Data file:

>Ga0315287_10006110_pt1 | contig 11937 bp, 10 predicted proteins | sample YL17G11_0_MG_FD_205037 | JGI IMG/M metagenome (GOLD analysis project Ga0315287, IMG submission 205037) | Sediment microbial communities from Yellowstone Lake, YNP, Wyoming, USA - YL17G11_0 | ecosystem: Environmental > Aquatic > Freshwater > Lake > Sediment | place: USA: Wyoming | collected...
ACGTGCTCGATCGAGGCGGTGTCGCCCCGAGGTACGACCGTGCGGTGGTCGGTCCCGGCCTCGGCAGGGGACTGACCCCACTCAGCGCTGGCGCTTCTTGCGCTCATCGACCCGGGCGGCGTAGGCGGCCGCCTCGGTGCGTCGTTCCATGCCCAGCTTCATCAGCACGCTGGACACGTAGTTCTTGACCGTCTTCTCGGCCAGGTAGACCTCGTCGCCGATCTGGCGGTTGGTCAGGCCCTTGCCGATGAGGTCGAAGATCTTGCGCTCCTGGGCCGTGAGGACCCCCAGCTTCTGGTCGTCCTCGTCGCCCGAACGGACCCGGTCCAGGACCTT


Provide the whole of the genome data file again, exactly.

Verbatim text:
>Ga0315287_10006110_pt1 | contig 11937 bp, 10 predicted proteins | sample YL17G11_0_MG_FD_205037 | JGI IMG/M metagenome (GOLD analysis project Ga0315287, IMG submission 205037) | Sediment microbial communities from Yellowstone Lake, YNP, Wyoming, USA - YL17G11_0 | ecosystem: Environmental > Aquatic > Freshwater > Lake > Sediment | place: USA: Wyoming | collected...
ACGTGCTCGATCGAGGCGGTGTCGCCCCGAGGTACGACCGTGCGGTGGTCGGTCCCGGCCTCGGCAGGGGACTGACCCCACTCAGCGCTGGCGCTTCTTGCGCTCATCGACCCGGGCGGCGTAGGCGGCCGCCTCGGTGCGTCGTTCCATGCCCAGCTTCATCAGCACGCTGGACACGTAGTTCTTGACCGTCTTCTCGGCCAGGTAGACCTCGTCGCCGATCTGGCGGTTGGTCAGGCCCTTGCCGATGAGGTCGAAGATCTTGCGCTCCTGGGCCGTGAGGACCCCCAGCTTCTGGTCGTCCTCGTCGCCCGAACGGACCCGGTCCAGGACCTT